Winnipeg Jets re-sign Ondrej Pavelec, pay top dollar

Photograph of Ondrej Pavelec by Michael Miller, via Wikimedia Commons

The Winnipeg Jets managed to get their starting goaltender under contract earlier today, inking Ondrej Pavelec to a five-year deal with an average cap hit of $3.9 million.

From hockey-reference.com, the following chart shows Pavelec and other goaltenders with a comparable save percentage over the past three seasons:

That’s not a particularly flattering list for the Jets. Martin Brodeur is a legendary goaltender, but injuries and age have had a heavy impact on his performance over the past few seasons – he’s certainly been up-and-down over that span. Brian Elliott, meanwhile, just saved his career with a standout performance in St. Louis.

Beyond those two, there’s a host of 1A/1B types on that list. Corey Crawford is the starter in Chicago, but is typically identified as their biggest weakness. Devan Dubnyk has been the Oilers’ best goalie the last few years, but still has not been entrusted with the starting job over an entire season. Michal Neuvirth and Jean-Sebastien Giguere are both candidates for the starting job in their respective cities, but are likely to end up in 1A and 1B situations (respectively).

Based on what Pavelec has done to date over his NHL career, he simply isn’t a clear-cut starting option at this point. The soon to be 25-year old could continue to improve – perhaps matching his 2010-11 performance in Atlanta – but he’s also had a pair of 0.906 SV% seasons. He’s a 1A goalie at this juncture of his career; last season, one could even argue he played more like a 1B goalie.

This isn’t a good contract, but the Jets were also in a tough spot, given that Pavelec had an offer for his services from a KHL club. Commenting on the deal, Pavelec noted that option:

Everybody knows that I had an offer from the KHL. It’s hardly a secret. It was really good money but . . . first thing I was thinking is I want to stay in Winnipeg.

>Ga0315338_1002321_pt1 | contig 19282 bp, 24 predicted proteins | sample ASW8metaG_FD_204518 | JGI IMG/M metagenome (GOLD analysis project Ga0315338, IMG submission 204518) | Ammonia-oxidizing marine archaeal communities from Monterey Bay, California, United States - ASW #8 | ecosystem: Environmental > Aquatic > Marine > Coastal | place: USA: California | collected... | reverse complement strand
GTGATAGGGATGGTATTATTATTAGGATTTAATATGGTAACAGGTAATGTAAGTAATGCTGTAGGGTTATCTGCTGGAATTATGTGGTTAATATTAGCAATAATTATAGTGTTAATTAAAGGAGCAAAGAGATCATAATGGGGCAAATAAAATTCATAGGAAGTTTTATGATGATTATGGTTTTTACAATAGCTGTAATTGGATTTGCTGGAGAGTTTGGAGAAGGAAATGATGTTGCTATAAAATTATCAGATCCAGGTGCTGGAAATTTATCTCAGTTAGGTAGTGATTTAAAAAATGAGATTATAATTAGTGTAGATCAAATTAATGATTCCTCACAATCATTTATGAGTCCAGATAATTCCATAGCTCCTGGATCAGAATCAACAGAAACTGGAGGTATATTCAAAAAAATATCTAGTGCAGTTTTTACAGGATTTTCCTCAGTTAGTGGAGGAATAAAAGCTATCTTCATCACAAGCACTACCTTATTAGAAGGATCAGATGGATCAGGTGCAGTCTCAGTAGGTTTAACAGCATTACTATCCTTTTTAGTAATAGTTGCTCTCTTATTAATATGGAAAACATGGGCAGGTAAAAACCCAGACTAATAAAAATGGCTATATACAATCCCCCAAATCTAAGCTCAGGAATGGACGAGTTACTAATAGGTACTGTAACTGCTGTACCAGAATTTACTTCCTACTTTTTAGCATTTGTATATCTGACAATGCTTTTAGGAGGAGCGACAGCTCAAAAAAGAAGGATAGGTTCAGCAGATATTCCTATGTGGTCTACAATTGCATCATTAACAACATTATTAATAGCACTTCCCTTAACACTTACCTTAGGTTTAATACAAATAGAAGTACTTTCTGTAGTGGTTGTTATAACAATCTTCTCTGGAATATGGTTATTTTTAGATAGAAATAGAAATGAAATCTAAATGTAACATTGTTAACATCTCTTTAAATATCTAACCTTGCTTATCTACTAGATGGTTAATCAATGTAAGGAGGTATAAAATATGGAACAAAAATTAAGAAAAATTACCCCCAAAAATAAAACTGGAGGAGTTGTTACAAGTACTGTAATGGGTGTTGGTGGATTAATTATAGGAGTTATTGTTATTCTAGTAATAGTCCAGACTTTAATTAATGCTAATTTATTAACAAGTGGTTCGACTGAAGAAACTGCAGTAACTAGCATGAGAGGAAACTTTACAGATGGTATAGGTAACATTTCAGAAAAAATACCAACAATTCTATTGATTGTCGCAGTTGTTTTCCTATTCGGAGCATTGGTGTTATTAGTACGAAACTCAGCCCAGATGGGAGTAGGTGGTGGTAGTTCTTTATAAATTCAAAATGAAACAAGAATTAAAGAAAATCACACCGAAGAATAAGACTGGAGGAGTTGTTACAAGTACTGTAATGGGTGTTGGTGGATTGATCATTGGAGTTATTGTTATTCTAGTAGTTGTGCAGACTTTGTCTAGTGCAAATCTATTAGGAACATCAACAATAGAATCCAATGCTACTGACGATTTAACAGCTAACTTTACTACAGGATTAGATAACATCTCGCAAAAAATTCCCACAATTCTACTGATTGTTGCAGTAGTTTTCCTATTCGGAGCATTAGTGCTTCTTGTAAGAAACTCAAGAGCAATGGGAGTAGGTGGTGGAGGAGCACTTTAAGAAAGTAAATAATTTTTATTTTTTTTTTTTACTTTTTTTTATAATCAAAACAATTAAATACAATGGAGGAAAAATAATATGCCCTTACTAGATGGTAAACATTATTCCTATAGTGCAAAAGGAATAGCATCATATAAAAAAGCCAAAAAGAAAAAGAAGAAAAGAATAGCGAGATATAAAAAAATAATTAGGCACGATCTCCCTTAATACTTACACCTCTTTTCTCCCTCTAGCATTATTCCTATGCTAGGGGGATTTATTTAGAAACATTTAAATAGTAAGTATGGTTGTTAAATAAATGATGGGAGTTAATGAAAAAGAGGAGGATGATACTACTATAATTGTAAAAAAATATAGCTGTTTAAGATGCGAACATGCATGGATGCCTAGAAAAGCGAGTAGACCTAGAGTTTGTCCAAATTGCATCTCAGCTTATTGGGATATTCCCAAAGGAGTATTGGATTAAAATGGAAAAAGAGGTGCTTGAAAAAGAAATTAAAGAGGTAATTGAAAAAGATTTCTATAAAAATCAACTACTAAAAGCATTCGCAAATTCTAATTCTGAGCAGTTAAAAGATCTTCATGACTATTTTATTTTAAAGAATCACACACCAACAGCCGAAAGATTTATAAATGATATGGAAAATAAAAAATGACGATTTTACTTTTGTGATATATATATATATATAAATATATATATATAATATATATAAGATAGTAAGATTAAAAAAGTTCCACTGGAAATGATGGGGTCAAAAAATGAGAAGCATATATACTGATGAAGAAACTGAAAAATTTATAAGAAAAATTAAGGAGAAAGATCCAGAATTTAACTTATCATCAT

Now he will be in Winnipeg, likely for the duration of that contract. Unfortunately, for the Jets to get their money’s worth out of the deal, Pavelec is going to need to play much better than he has to date. As it stands, there’s no question that this sort of deal is a significant overpay for a goalie with a career save percentage of 0.907 in the NHL.

Update: Pavelec’s agent, Allan Walsh, offered the following comment to Yahoo’s Greg Wyshynski:

Let’s say Carey Price is at 7 years and $6 million a year. Devan Dubnyk’s going to hit $3 million. Tuukka Rask is going to hit $3 million. Cory Schneider is going to hit $3 million. There’s a new wave of goalies taking over No. 1 starting jobs in the NHL from the older guard. Between those goalies, statistically and in experience at a No. 1 goalie, Pavs should be slotted under Price. The question was how far he should be slotted under Price; but he should be slotted ahead of Dubnyk, Schneider and Rask. That’s the essence of the negotiation.

Rask has played 102 NHL games, posting a 0.926 SV%. Schneider has played 68 games, with a 0.928 SV%. Dubnyk has played 101 games with a 0.910 SV%. Pavelec has played 187 games, with a 0.907 SV%. The only thing that Pavelec brings to the table that the others don’t is the "I’ve already played as many games as a typical starter" label – based on performance in those games, there’s no reason to believe Pavelec is ahead of any of the players Walsh mentioned. The idea that he’s ahead of Rask or Schneider is ludicrous.